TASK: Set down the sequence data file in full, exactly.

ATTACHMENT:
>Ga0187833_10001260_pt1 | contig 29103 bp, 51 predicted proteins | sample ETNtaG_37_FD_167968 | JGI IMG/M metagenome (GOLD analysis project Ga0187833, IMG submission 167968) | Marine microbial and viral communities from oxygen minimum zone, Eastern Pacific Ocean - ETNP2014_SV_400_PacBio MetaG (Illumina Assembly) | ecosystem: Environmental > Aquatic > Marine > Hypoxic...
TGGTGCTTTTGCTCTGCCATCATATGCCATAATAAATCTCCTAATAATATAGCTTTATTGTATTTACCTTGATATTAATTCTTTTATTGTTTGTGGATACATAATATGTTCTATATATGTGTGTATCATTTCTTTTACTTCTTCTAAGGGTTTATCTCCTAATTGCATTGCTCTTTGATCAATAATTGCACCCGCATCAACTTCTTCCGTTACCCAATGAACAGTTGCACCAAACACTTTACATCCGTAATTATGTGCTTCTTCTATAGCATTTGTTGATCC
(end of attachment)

>Ga0187833_10001260_pt1 | contig 29103 bp, 51 predicted proteins | sample ETNtaG_37_FD_167968 | JGI IMG/M metagenome (GOLD analysis project Ga0187833, IMG submission 167968) | Marine microbial and viral communities from oxygen minimum zone, Eastern Pacific Ocean - ETNP2014_SV_400_PacBio MetaG (Illumina Assembly) | ecosystem: Environmental > Aquatic > Marine > Hypoxic...
TGGTGCTTTTGCTCTGCCATCATATGCCATAATAAATCTCCTAATAATATAGCTTTATTGTATTTACCTTGATATTAATTCTTTTATTGTTTGTGGATACATAATATGTTCTATATATGTGTGTATCATTTCTTTTACTTCTTCTAAGGGTTTATCTCCTAATTGCATTGCTCTTTGATCAATAATTGCACCCGCATCAACTTCTTCCGTTACCCAATGAACAGTTGCACCAAACACTTTACATCCGTAATTATGTGCTTCTTCTATAGCATTTGTTGATCC